Should anyone near you come out with that tired whinge about the trains being awful, bundle them into a car and force them to try rush hour in any one of Britain's urban sprawls. Best of all, make them try the Midlands where the roads are like worms fighting in a ditch. It is unbelievable that there are people who take one train a year and then complain when it arrives ten minutes late (as it always does for these whiners), yet every day they start out hours early to plunge themselves into a nightmare of queues, roadworks, stupid one-way systems: all of them spread so thinly apart that it takes them hours of their precious lives to get where a train could take all of them in fifteen minutes.
Each hour the traffic report comes on again: every major road in Britain clogged, forget getting home. Feverish efforts to redraw pigeon-like navigation plans: quick, get off this road and find the fastest way round the problem, but it will never work: killing yourself is the only way out. And yet instead of remembering the misery and hell of commuting by car, the times they were nearly reduced to tears by another ridiculous lane system, car-lovers talk about enjoying their own space and privacy that they couldn't possibly get sharing their journey with the ugly public transport users.
The horrific nature of traffic jams is what gives Britons an entirely different view of travel times to Americans, as Bill Bryson has pointed out in one of his books. If, US readers, you're bored of asking your local Englishman to say 'sugar', point to a map of their country and ask them how long it would take them to get from one side to t'other, which in your eyes would be about the same distance as a trip to the nearest candy store. Laugh as they suck their teeth and say 'ooh, about a day if you avoid that nasty three-year road improvement scheme near Birmingham'. But don't laugh too hard, pity them, for they are probably right.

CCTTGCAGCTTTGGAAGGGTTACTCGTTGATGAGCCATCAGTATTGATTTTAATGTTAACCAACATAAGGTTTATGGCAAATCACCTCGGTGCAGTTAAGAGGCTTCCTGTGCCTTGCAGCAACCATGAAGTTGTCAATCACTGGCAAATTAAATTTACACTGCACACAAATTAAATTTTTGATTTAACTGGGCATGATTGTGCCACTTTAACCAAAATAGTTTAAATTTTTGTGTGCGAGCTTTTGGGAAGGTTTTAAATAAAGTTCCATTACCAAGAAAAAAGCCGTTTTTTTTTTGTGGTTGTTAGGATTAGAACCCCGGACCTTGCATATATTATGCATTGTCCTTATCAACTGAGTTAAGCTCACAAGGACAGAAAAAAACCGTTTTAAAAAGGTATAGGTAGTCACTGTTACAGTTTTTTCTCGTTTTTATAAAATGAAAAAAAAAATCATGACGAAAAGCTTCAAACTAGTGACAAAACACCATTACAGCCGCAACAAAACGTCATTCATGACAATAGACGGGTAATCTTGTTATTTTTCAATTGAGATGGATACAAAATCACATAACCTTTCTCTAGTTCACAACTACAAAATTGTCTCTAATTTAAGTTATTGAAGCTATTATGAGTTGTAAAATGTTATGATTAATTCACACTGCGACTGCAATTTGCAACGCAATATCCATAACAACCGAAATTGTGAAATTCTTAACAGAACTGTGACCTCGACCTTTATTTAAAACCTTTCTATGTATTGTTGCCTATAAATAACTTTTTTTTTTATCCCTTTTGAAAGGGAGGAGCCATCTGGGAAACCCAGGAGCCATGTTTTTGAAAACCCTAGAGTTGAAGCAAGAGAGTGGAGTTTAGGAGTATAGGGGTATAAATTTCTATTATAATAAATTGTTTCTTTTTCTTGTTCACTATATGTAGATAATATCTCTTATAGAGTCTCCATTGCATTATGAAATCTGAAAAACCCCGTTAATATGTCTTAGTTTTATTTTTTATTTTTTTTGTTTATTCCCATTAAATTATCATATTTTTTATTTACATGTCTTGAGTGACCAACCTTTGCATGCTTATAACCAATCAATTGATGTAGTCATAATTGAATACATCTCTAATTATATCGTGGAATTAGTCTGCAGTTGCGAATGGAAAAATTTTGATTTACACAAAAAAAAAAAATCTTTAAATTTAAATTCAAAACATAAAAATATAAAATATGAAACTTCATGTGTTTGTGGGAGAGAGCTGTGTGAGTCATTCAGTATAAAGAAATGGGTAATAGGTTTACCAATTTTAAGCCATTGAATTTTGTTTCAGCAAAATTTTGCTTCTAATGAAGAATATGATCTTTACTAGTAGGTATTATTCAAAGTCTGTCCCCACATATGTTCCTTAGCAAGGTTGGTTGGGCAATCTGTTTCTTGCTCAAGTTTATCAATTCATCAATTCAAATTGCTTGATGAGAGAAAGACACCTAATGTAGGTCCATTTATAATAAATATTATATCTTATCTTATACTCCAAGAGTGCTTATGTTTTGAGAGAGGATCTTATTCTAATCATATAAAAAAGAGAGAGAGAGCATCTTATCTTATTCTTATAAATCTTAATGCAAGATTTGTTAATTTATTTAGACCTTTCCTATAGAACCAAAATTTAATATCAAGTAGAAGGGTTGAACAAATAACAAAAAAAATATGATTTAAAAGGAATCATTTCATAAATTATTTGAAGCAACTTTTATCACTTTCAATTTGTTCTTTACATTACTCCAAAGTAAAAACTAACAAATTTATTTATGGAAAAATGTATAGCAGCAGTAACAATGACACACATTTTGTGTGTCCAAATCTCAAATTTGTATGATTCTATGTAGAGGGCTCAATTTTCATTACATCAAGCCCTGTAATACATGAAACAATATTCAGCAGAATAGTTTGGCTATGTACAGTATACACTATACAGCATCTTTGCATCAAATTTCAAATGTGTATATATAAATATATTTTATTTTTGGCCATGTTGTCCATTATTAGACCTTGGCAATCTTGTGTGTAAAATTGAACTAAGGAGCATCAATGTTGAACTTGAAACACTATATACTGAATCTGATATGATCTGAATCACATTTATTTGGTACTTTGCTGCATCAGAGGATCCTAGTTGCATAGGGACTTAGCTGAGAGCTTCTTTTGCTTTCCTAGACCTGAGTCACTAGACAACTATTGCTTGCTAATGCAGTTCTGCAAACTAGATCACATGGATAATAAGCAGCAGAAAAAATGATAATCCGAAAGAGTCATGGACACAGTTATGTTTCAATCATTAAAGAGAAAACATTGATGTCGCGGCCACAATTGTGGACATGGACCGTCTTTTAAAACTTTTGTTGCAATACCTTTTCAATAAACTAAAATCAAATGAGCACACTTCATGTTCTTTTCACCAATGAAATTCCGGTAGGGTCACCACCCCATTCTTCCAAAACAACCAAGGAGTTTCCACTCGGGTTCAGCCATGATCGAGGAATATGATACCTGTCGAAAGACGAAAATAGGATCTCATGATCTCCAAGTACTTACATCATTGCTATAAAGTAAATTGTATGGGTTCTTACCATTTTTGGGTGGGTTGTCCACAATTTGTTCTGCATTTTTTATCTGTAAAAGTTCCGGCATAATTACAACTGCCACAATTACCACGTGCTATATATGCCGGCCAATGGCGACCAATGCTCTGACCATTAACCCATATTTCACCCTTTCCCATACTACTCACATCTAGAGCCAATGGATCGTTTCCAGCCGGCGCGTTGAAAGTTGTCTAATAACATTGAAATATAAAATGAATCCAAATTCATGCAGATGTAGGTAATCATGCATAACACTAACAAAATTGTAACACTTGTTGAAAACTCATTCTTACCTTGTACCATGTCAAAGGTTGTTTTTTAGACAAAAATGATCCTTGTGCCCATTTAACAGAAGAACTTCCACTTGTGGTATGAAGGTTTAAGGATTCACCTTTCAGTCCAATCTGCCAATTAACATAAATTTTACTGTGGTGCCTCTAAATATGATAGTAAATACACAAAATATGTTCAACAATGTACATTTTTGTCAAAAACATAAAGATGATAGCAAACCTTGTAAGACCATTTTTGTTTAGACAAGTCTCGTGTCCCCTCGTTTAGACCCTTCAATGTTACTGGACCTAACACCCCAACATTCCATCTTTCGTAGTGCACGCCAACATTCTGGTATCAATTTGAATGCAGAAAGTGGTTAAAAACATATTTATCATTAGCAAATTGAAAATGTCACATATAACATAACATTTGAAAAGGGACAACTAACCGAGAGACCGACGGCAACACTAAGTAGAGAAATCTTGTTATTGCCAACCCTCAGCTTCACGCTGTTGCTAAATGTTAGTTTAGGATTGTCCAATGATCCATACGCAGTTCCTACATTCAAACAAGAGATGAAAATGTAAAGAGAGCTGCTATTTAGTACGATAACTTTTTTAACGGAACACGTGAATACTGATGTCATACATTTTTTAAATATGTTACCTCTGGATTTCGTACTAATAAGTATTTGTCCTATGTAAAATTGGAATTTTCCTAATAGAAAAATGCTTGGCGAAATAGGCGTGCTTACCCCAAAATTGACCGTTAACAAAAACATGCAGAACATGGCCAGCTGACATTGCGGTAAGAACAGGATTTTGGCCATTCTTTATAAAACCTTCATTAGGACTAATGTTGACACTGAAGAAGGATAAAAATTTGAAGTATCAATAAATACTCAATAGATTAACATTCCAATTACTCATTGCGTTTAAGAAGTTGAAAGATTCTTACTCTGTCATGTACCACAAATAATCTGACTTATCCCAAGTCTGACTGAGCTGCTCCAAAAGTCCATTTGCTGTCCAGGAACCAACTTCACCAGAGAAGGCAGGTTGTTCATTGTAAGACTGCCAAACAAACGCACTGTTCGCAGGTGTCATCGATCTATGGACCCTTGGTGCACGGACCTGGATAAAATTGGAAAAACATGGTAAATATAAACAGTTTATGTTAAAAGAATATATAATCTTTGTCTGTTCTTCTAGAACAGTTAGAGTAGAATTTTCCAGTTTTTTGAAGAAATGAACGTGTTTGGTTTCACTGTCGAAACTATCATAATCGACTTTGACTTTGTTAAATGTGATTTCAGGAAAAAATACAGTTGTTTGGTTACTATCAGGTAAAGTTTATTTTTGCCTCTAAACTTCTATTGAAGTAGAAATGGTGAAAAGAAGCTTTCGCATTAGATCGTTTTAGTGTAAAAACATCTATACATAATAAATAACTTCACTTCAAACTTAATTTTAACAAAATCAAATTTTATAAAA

But you can't blame car-users outside London for this mess, as some 'thinkers' are inclined to do from their Islington roost. Blame whoever decided to shut down all the train stations in most of the villages in Britain for starters. Then blame the planners who made it impossible to cross urban areas by foot or bike with vast roundabouts. But having blamed and forgiven them, the government should start pouring money into public transport with all the missionary zeal that got Ken Livingston re-elected, to the surprise of all newspaper editors who have never tried the world's finest public transport system.
Every village should link to a town by rail, at least one train an hour but more if the demand is there. Run it like the tube - have some ambition! Everyone who can't walk to a train station should be able to get a bus and the buses will all zip along in their own lanes. All the basic tickets for these services should cost as much as the petrol would, with more expensive tickets available for those people who like to sit in first class and who's money should be taken whenever possible. Give them a croissant and smile at them a little brighter, for they will subsidise us all.
When, and only when, all these measures are in place it will be time to slam the car user. What the hell are you doing? Ask them as they continue to creep about in rush hour. There's perfectly nice trains you can get, say to them, handing them a newspaper and a set of headphones. Look, you can even listen to music on the new trains - take your laptop, do something productive, you will holler. Oh, personal space is it? You want to sit in your immensely powerful car crawling along at speeds the manufacturers never thought possible in such a finely engineered machine? Want to massage your toes on the pedals, do your make-up in the mirror and enjoy your Me time? Think that your children would be better protected in the vast enclosure of a people carrier than on a bus, talking to other children and catching their lice? Well, get over it or pay up. Everyone should be allowed a small allowance of free journeys into the rush-hour abyss for those times when you really need to carry stuff. All the rest of the time, you pay to queue. Car ownership would become cheaper for everyone, as there will fewer cars and no longer improvements to fund from crumbling roads, there will be less pollution to counter from crawling cars and everyone will be moving faster and more efficiently. The super-rich can pay for clear roads, but most of us will be on trains, reading: what a well-educated country we could become.
And I will never have to suffer driving through a rush hour again.